Adrian Rodriguez, Contributing Writer
What defines the way we see the world?
A recent study conducted by Professor Israel Abramov of Brooklyn College sought to measure the impact of biological sex on vision. While the impact of biological sex on other senses has been well-documented, there has been a lack of attention in relation to vision, which Abramov sought to correct.
For the study, Abramov gathered young adults with “normal” vision and put them through a series of tests. The results, published in the most recent issue of the journal “Biology of Sex Differences,” found that males possess overall superior vision and especially excelled in “sensitivity for fine detail and for rapidly moving stimuli.” Abramov and his team of researchers also noted that females are shown to make finer distinctions amongst colored objects. Based on their findings, the team postulates that the link between sex and vision may have originated with the hunter-gatherer roles of our ancestors.
The article concludes: “The hunter-gatherer hypothesis correctly predicts that adult males will perform better for targets in far-space–the hunter must perceive and correctly aim at more distant targets–while females will be better for near- space–arguing that they are the gatherers and foragers for nearby foods…males indeed are much more sensitive to high spatial frequencies. However, the sensitivity difference at low spatial frequencies is relatively small and indeed females may do better for static or slowly moving targets, which would ac- cord with attending to nearby, stationary objects.”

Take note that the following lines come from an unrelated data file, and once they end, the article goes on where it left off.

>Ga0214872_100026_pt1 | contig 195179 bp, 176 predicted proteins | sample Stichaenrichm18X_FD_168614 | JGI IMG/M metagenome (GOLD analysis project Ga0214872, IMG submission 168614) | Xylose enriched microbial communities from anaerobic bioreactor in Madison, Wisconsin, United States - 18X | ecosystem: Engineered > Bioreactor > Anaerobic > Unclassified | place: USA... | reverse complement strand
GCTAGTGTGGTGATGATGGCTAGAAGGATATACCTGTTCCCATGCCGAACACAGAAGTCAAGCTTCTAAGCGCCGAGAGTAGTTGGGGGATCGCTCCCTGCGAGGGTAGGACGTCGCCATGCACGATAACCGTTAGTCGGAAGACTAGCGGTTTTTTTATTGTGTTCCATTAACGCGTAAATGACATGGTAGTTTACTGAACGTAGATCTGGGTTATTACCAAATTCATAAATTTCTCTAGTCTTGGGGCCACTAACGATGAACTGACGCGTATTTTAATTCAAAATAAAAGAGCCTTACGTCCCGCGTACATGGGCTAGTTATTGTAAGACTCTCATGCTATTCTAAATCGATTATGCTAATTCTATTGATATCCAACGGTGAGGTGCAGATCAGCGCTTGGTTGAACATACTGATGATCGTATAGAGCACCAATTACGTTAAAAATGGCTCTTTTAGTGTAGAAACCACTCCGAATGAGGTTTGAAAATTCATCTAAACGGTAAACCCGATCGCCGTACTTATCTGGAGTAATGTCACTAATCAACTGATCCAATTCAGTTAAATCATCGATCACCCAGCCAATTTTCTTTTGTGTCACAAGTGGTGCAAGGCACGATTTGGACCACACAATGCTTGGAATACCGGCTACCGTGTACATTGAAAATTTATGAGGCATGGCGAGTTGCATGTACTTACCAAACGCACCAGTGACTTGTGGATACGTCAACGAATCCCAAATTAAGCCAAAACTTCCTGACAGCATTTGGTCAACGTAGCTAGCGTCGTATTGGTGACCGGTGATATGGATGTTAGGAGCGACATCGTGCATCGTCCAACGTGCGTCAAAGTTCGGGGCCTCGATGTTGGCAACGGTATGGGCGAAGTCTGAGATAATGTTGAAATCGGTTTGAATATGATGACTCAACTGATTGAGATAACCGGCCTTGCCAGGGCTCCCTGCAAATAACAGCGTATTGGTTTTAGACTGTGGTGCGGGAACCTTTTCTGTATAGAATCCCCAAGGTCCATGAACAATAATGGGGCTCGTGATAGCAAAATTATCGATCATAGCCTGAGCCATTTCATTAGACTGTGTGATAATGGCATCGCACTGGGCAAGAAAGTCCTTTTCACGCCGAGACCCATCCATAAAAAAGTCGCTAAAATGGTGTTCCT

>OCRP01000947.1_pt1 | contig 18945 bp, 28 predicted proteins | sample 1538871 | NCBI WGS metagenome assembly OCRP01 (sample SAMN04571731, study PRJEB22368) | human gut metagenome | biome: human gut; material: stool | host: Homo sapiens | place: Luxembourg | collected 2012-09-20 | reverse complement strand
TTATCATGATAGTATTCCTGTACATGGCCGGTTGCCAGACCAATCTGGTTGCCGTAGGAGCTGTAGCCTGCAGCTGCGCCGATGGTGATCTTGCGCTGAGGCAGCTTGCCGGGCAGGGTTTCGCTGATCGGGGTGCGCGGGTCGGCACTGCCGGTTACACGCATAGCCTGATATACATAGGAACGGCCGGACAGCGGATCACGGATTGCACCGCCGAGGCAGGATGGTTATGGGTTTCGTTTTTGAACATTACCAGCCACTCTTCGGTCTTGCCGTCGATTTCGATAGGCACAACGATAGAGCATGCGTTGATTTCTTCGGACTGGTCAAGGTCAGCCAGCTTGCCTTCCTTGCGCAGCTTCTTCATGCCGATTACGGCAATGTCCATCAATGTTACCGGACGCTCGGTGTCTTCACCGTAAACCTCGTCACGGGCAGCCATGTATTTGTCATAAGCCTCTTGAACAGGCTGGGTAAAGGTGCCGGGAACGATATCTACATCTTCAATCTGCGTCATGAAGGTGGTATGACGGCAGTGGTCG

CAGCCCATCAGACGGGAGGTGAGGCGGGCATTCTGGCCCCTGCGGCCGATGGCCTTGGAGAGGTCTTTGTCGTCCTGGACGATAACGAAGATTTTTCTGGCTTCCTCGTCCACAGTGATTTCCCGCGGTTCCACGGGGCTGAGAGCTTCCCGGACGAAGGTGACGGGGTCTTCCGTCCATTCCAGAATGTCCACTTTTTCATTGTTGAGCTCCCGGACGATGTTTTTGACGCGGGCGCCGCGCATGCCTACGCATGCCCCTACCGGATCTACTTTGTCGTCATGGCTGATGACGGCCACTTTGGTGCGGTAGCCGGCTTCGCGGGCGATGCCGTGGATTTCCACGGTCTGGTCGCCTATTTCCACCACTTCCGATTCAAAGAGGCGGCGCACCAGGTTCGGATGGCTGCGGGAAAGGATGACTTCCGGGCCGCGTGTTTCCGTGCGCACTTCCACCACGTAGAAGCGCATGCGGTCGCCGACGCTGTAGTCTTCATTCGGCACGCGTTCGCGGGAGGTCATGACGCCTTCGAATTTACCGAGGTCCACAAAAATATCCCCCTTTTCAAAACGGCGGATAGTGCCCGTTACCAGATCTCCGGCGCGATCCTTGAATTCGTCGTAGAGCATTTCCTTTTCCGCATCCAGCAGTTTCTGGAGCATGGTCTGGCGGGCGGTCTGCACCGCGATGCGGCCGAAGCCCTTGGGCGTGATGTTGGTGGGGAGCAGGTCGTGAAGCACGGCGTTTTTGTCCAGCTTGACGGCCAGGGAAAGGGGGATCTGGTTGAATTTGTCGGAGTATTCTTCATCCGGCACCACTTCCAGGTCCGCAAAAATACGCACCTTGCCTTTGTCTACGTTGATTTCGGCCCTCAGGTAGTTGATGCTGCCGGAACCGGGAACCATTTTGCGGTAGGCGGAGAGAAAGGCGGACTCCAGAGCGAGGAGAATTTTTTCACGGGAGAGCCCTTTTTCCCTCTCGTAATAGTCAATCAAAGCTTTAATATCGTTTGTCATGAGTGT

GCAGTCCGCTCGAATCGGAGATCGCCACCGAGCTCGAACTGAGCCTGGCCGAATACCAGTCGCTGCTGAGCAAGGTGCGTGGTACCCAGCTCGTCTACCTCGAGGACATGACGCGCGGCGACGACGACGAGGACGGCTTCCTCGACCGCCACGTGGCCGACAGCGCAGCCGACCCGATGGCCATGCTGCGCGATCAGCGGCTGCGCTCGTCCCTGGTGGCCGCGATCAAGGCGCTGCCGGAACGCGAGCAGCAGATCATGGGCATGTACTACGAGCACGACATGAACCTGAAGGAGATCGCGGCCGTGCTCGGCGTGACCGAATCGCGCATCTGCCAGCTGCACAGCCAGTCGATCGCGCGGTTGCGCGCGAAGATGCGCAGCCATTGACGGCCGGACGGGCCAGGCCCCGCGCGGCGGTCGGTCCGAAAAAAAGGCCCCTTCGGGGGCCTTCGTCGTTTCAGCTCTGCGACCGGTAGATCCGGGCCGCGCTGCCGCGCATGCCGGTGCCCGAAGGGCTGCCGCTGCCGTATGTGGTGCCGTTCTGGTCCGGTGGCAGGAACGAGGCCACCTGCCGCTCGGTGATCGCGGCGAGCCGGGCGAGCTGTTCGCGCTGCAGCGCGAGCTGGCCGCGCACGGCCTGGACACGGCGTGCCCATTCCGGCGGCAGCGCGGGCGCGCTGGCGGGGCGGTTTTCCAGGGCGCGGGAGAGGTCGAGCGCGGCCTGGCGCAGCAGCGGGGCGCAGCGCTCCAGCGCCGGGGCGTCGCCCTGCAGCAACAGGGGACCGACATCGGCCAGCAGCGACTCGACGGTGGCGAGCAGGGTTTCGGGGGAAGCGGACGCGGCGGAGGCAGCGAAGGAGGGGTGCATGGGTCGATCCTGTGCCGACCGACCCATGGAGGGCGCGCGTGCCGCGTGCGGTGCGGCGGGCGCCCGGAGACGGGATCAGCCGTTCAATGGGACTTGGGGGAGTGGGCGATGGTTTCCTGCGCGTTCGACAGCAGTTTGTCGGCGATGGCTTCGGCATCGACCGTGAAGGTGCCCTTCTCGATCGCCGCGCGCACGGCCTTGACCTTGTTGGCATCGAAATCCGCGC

Abramov’s findings call into question the influence of society and culture on man’s perception of the world around him, suggesting that this influence has manifested itself in a physiological manner by way of evolution. Linguistic scholars generally support the notion that, to an extent, language can influence thought and some non-linguistic behaviors, a principle known as linguistic relativity. For example, differences of distinction between colors can be found cross-culturally. In Japan, the color meaning “go” on a standard traffic light is referred to as “ao,” which is the Japanese color word for what native English speakers consider blue and green. Though today, the Japanese have a separate word, “midori,” to refer to general objects as green; this term was at first considered a shade of “ao,” and “ao” itself is still used to describe certain vegetation and vegetables. Similarly, where English- speakers denote a difference between red and pink, tradition- ally, they have been viewed as variations of the same color in Chinese. The “color naming” debate has itself been a focus of research and debate, in order to better understand the de- gree of involvement that biology and culture have on how we make color distinctions. This new research may shed some light on the longstanding debate.
While males can now claim superior overall sense of sight, women can rest easy with the knowledge that females have been found to possess finer senses of hearing, taste, touch and smell. Not that it’s a competition, of course.